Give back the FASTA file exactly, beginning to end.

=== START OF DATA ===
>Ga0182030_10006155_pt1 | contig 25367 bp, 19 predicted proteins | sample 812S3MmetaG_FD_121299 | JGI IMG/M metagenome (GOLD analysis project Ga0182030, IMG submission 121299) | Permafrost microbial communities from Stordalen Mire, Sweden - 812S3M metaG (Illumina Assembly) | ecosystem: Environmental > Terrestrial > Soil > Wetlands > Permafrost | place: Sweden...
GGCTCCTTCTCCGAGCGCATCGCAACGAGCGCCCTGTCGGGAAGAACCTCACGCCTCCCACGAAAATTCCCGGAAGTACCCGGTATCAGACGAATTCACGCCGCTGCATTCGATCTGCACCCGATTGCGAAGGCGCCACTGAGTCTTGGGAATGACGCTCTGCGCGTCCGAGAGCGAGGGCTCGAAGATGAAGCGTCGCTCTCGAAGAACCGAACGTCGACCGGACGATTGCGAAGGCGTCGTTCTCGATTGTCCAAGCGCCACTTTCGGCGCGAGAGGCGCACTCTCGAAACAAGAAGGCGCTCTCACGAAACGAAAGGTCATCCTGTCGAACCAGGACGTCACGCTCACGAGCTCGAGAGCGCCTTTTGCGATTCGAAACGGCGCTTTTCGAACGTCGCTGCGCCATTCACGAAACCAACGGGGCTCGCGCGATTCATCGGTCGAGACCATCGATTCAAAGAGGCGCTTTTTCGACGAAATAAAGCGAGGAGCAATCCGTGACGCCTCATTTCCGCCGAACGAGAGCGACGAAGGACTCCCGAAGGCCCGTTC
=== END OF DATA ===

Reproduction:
>Ga0182030_10006155_pt1 | contig 25367 bp, 19 predicted proteins | sample 812S3MmetaG_FD_121299 | JGI IMG/M metagenome (GOLD analysis project Ga0182030, IMG submission 121299) | Permafrost microbial communities from Stordalen Mire, Sweden - 812S3M metaG (Illumina Assembly) | ecosystem: Environmental > Terrestrial > Soil > Wetlands > Permafrost | place: Sweden...
GGCTCCTTCTCCGAGCGCATCGCAACGAGCGCCCTGTCGGGAAGAACCTCACGCCTCCCACGAAAATTCCCGGAAGTACCCGGTATCAGACGAATTCACGCCGCTGCATTCGATCTGCACCCGATTGCGAAGGCGCCACTGAGTCTTGGGAATGACGCTCTGCGCGTCCGAGAGCGAGGGCTCGAAGATGAAGCGTCGCTCTCGAAGAACCGAACGTCGACCGGACGATTGCGAAGGCGTCGTTCTCGATTGTCCAAGCGCCACTTTCGGCGCGAGAGGCGCACTCTCGAAACAAGAAGGCGCTCTCACGAAACGAAAGGTCATCCTGTCGAACCAGGACGTCACGCTCACGAGCTCGAGAGCGCCTTTTGCGATTCGAAACGGCGCTTTTCGAACGTCGCTGCGCCATTCACGAAACCAACGGGGCTCGCGCGATTCATCGGTCGAGACCATCGATTCAAAGAGGCGCTTTTTCGACGAAATAAAGCGAGGAGCAATCCGTGACGCCTCATTTCCGCCGAACGAGAGCGACGAAGGACTCCCGAAGGCCCGTTC